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Fishing

Fishing is the activity of trying to catch fish. Fish are normally caught in the wild. Techniques for catching fish include hand gathering, spearing, netting, angling and trapping. “Fishing” may include catching aquatic animals other than fish, such as molluscs, cephalopods, crustaceans, and echinoderms. The term is not normally applied to catching farmed fish, or to aquatic mammals, such as whales where the term whaling is more appropriate. In addition to being caught to be eaten, fish are caught as recreational pastimes. Fishing tournaments are held, and caught fish are sometimes kept as preserved or living trophies. When bioblitzes occur, fish are typically caught, identified, and then released. According to the United Nations FAO statistics, the total number of commercial fishermen and fish farmers is estimated to be 38 million
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Retail Banking
Retail banking, also known as consumer banking or personal banking, is the provision of services by a bank to the general public, rather than to companies, corporations or other banks, which are often described as wholesale banking. Banking services which are regarded as retail include provision of savings and transactional accounts, mortgages, personal loans, debit cards, and credit cards. Retail banking is also distinguished from investment banking or commercial banking. It may also refer to a division or department of a bank which deals with individual customers. In the U.S., the term commercial bank is used for a normal bank to distinguish it from an investment bank. After the Great Depression, the Glass–Steagall Act restricted normal banks to banking activities, and investment banks were limited to engaging capital market activities. That distinction was repealed in the 1990s
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British Pound

The first sterling notes were issued by the Bank of England shortly after its foundation in 1694. Denominations were initially handwritten on the notes at the time of issue. From 1745, the notes were printed in denominations between £20 and £1000, with any odd shillings added by hand. £10 notes were added in 1759, followed by £5 in 1793 and £1 and £2 in 1797. The lowest two denominations were withdrawn after the end of the Napoleonic wars. In 1855, the notes were converted to being entirely printed, with denominations of £5, £10, £20, £50, £100, £200, £300, £500 and £1000 issued. The Bank of Scotland began issuing notes in 1695. Although the pound Scots was still the currency of Scotland, these notes were denominated in sterling in values up to £100. From 1727, the Royal Bank of Scotland also issued notes. Both banks issued some notes denominated in guineas as well as pounds
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Vegetable

Vegetables are parts of plants that are consumed by humans or other animals as food. The original meaning is still commonly used and is applied to plants collectively to refer to all edible plant matter, including the flowers, fruits, stems, leaves, roots, and seeds. The alternate definition of the term is applied somewhat arbitrarily, often by culinary and cultural tradition. It may exclude foods derived from some plants that are fruits, flowers, nuts, and cereal grains, but include savoury fruits such as tomatoes and courgettes, flowers such as broccoli, and seeds such as pulses. Originally, vegetables were collected from the wild by hunter-gatherers and entered cultivation in several parts of the world, probably during the period 10,000 BC to 7,000 BC, when a new agricultural way of life developed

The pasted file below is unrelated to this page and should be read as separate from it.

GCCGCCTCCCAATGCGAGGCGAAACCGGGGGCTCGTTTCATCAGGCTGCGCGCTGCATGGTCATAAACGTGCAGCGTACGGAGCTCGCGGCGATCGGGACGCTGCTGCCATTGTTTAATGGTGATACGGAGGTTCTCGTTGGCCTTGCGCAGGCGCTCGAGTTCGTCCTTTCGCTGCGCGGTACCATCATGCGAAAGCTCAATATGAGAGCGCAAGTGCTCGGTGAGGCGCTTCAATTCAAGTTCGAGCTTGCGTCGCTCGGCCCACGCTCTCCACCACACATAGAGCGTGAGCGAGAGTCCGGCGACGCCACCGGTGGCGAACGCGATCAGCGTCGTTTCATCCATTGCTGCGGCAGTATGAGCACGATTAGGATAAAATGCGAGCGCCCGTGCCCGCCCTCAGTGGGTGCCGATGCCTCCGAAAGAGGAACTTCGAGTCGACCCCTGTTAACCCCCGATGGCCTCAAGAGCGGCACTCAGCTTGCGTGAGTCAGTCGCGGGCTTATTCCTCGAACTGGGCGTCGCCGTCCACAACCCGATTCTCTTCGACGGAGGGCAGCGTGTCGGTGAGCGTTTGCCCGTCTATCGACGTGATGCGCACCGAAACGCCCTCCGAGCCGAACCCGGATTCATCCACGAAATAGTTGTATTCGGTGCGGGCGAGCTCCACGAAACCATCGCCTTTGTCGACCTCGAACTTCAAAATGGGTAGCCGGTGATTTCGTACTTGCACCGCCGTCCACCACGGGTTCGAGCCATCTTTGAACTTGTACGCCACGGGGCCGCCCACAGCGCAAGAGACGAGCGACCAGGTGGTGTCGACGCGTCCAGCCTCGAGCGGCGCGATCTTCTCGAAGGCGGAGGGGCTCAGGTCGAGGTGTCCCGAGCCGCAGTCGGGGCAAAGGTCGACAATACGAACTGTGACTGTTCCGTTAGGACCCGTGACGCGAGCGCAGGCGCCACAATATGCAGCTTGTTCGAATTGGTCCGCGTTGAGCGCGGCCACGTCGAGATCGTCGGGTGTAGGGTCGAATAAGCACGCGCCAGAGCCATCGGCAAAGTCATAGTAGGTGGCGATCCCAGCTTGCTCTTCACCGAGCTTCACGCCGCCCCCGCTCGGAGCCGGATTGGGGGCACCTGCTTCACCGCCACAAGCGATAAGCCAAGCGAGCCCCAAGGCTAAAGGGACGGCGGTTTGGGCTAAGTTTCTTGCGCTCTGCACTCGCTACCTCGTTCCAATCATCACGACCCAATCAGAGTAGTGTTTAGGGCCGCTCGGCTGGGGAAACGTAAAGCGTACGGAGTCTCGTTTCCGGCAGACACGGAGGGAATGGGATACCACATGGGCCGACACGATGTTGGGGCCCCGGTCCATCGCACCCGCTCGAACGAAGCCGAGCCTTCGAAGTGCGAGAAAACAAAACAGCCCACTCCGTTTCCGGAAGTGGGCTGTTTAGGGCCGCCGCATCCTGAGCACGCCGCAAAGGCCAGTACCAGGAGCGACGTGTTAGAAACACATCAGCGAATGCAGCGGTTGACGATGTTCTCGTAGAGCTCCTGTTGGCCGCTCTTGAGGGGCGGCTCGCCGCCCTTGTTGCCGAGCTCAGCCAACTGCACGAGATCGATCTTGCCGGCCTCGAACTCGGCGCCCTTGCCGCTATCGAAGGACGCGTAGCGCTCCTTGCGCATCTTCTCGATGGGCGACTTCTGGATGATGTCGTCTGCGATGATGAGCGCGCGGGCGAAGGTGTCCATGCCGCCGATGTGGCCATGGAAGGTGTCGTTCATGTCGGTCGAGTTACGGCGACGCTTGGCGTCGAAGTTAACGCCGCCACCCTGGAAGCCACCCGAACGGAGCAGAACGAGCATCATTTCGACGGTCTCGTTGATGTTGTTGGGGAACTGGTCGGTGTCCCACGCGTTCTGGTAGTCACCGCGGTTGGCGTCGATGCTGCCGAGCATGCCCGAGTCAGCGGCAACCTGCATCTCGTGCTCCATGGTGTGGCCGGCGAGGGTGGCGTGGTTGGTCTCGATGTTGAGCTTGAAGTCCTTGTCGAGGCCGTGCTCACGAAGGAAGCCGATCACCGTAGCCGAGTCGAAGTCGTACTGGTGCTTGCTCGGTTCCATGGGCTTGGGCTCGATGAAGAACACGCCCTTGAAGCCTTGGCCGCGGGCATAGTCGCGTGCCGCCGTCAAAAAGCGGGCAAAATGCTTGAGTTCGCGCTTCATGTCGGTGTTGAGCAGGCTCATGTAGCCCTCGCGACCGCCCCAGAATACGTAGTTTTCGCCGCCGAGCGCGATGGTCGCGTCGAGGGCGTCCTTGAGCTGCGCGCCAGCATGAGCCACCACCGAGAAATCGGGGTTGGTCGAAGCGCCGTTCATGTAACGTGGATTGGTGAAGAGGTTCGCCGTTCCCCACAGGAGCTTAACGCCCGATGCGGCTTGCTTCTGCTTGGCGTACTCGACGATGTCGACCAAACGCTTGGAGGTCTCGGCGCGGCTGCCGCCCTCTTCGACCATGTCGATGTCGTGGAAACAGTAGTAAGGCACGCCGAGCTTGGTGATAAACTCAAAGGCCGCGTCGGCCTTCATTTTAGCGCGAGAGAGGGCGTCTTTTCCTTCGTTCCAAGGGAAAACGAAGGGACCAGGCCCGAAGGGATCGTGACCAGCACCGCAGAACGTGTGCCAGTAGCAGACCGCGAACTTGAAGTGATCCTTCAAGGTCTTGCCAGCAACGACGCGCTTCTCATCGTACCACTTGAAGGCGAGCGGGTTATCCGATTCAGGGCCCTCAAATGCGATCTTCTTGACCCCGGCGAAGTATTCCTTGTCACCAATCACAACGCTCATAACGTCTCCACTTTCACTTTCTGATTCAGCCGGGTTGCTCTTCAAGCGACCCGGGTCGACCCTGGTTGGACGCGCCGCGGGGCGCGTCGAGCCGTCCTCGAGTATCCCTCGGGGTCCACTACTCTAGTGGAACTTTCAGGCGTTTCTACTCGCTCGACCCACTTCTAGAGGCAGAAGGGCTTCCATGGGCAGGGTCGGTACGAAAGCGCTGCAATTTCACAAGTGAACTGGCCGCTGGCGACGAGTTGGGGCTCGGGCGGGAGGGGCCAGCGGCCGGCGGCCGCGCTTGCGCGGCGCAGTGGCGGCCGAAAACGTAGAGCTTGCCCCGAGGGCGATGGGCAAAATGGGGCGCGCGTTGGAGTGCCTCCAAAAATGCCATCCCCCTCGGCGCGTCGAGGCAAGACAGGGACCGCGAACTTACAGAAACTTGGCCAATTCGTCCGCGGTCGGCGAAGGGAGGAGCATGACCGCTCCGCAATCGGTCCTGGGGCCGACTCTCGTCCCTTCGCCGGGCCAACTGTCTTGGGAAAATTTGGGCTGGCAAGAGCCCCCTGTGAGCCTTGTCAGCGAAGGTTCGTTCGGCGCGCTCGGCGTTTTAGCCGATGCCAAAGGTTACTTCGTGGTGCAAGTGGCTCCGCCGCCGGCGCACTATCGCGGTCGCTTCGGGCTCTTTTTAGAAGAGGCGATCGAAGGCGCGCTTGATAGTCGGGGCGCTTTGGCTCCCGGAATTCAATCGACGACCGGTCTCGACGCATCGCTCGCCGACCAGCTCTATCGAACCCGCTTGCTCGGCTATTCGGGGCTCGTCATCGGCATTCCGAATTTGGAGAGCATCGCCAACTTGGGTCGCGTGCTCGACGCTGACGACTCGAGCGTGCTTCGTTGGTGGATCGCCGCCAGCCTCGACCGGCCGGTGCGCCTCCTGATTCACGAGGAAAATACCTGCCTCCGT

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Gross National Product
The gross national income (GNI), previously known as gross national product (GNP), is the total domestic and foreign output claimed by residents of a country, consisting of gross domestic product (GDP), plus factor incomes earned by foreign residents, minus income earned in the domestic economy by nonresidents (Todaro & Smith, 2011: 44).[2] Comparing GNI to GDP shows the degree to which a nation's GDP represents domestic or international activity. GNI has gradually replaced GNP in international statistics.[3][4] While being conceptually identical, it is calculated differently.[5] GNI is the basis of calculation of the largest part of contributions to the budget of the European Union.[6] In February 2017, Ireland's GDP became so distorted from the base erosion and profit shifting ("BEPS") tax planning tools of U.S
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International Airport

An international airport is an airport with customs and border control facilities enabling passengers to travel between countries. International airports are usually larger than domestic airports and often feature longer runways and facilities to accommodate the heavier aircraft commonly used for international and intercontinental travel. International airports often also host domestic flights. Buildings, operations and management have become increasingly sophisticated since the mid 20th century, when international airports began to provide infrastructure for international civilian flights. Detailed technical standards have been developed to ensure safety and common coding systems implemented to provide global consistency. The physical structures that serve millions of individual passengers and flights are among the most complex and interconnected in the world. By the second decade of the 21st century, there were over 1,200 international[
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